Dr. Frazer: What do you do when someone preoccupied with bad thoughts comes to you?

Srila Prabhupada: When someone is absorbed in thoughts of Krishna, there is no scope for bad thoughts. You can think of only one subject matter at a time, so if you are absorbed twenty-four hours a day in thoughts of Krishna, then there is no question of bad thoughts.

Dr. Frazer: If I understand you correctly, Krishna conscious people are cured of bad thoughts just by getting away from them—not by expressing the thoughts and getting away from them, but by not expressing the thoughts and getting away from them.

Srila Prabhupada: The process is like this: a man comes to our society with bad thoughts, but by chanting, chanting, chanting, he becomes relieved of these bad thoughts.

Dr. Frazer: He doesn’t talk about the bad thoughts to anyone?

Srila Prabhupada: He may talk or not talk; it doesn’t matter. But the bad thoughts go away.

Dr. Frazer: One thing I don’t quite understand. You and the people around you often seek to proselytize strangers, to involve new people. Why is that?

Srila Prabhupada: You also proselytize. When a madman goes to you, you turn him into a sane man. Is that not proselytizing?

Dr. Frazer: Yes, but he comes to me. Your people go out to other people.

Srila Prabhupada: So we are better friends to those who are suffering. You charge fees, but we canvass without any personal gain. Therefore, we are better friends than you.

Dr. Frazer: What if someone says no to you?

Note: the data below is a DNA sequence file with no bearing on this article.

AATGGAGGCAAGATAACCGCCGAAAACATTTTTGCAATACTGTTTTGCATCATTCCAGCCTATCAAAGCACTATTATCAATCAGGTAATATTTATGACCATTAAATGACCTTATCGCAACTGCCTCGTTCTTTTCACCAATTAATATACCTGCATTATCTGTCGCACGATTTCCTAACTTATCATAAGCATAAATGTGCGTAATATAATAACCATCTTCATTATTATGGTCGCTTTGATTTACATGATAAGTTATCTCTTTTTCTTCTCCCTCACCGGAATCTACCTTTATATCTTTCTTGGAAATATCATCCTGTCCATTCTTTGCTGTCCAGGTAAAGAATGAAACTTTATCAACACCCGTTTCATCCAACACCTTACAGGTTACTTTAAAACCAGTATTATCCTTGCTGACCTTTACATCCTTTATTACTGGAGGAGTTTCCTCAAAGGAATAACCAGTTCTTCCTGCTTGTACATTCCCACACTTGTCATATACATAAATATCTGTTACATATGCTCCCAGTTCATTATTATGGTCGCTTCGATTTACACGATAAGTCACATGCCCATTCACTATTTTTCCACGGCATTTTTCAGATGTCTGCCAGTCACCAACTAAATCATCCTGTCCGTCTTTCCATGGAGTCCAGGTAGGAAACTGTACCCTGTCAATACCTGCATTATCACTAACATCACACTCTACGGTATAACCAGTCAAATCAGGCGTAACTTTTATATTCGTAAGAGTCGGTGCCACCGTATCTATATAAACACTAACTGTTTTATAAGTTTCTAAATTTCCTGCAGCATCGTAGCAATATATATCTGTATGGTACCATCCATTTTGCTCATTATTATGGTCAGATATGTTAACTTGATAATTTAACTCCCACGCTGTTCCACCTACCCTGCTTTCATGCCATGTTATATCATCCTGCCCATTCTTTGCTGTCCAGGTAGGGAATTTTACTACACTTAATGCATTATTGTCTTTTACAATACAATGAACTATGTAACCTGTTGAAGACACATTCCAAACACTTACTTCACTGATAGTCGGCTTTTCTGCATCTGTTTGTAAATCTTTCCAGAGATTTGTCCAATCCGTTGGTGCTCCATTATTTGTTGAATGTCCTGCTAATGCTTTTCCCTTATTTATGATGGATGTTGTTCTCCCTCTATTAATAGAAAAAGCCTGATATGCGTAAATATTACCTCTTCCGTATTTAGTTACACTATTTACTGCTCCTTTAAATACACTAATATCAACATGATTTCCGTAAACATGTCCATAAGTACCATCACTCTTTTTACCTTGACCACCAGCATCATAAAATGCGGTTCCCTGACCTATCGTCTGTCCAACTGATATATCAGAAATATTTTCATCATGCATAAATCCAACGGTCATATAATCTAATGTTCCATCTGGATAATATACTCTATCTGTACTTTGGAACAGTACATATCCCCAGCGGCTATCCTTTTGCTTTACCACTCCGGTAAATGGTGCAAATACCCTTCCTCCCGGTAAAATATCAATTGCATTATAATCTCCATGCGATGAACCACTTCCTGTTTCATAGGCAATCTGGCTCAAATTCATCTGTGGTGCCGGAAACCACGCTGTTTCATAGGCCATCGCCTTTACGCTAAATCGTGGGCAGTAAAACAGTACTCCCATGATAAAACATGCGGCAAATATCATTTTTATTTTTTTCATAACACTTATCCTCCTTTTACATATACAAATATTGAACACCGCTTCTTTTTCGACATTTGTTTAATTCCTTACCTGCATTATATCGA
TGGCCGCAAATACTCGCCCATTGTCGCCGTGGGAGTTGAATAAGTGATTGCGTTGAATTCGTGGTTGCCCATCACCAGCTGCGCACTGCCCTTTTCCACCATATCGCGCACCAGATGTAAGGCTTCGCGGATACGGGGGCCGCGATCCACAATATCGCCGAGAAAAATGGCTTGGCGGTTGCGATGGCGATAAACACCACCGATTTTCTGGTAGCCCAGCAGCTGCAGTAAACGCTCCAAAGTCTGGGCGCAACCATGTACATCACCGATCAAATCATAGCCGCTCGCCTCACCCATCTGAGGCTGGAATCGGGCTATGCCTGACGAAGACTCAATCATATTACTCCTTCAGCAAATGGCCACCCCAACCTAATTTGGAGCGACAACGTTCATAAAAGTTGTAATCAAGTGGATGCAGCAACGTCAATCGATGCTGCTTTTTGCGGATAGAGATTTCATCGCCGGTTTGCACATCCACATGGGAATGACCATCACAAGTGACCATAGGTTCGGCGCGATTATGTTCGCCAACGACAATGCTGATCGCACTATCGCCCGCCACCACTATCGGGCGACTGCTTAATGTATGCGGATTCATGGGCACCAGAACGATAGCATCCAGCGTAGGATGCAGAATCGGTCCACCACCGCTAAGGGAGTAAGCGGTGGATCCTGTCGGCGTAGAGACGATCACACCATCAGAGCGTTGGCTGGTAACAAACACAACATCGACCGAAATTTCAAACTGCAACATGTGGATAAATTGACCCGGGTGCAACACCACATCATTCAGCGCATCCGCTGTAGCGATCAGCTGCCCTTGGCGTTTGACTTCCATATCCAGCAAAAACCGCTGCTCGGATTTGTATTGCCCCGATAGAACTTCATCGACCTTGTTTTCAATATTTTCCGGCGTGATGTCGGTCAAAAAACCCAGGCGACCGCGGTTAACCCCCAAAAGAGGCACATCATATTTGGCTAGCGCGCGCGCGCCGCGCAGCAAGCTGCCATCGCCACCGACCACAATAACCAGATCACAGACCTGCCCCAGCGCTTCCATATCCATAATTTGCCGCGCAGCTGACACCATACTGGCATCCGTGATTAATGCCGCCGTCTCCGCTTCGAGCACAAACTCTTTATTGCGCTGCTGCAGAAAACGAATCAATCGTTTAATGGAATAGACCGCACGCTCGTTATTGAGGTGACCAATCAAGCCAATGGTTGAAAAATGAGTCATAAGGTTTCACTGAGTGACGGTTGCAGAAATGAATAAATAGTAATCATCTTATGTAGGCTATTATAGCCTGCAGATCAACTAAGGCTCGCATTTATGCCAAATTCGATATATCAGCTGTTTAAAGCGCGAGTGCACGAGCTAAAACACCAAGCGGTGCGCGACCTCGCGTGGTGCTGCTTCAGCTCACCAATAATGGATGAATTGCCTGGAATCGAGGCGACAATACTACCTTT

Srila Prabhupada: Then it is no. Suppose a fruit vendor is canvassing, “Here is a nice mango.” That does not mean everyone will buy. The mango is good. Because someone does not buy it, that does not mean the mango is bad. It is his misfortune that he did not buy the nice mango.

Dr. Frazer: I was just thinking of what you said about charging a fee. How else could professional people make a living?

Srila Prabhupada: Of course. You are a professional, but we are not professionals. We distribute our knowledge without demanding a personal salary. We distribute such an exalted thing—Krishna consciousness—without any desire for our own profit.

Dr. Frazer: Yet it seems to me that when a person joins you he gives you his time, he gives you his energy—

Srila Prabhupada: Yes, he gives everything. Take these devotees, for instance. They have given everything. Why do they give everything? We don’t charge anything. Do you think they are all fools to give everything for Krishna? What is your idea?

Dr. Frazer: They may do whatever they wish. They want to give everything.

Srila Prabhupada: Yes. And that is natural—to give everything to Krishna. That is the sane condition. To withhold anything from Krishna is an insane condition. It is something like stealing from this temple. Suppose someone takes this box without my knowledge. He will be in tribulation: “Oh, I have taken this without Swamiji’s knowledge! What will he think?” But he is cured of all this trouble when he returns the box. Similarly, everything belongs to Krishna. Everything belongs to God. Nothing belongs to me, not even this body. Therefore, to offer everything to Krishna is the sane condition of life. So, when someone comes to Krishna consciousness, he returns every thing that he has received from Krishna. This is sanity. Everyone else is a thief, enjoying another's property and claiming it to be his. For example, take your country, the United States of America. Do you think it is actually your country? Two hundred years ago it did not belong to you; it belonged to the red Indians. Now you are claiming it to be your country. Why? After another two hundred years it might belong to others. So, why is it your country now? Similarly, God has given us this life, God has given us this body. God has given us this mind, God has given us everything. Therefore, everything belongs to God, and to come to this understanding is called Krishna consciousness.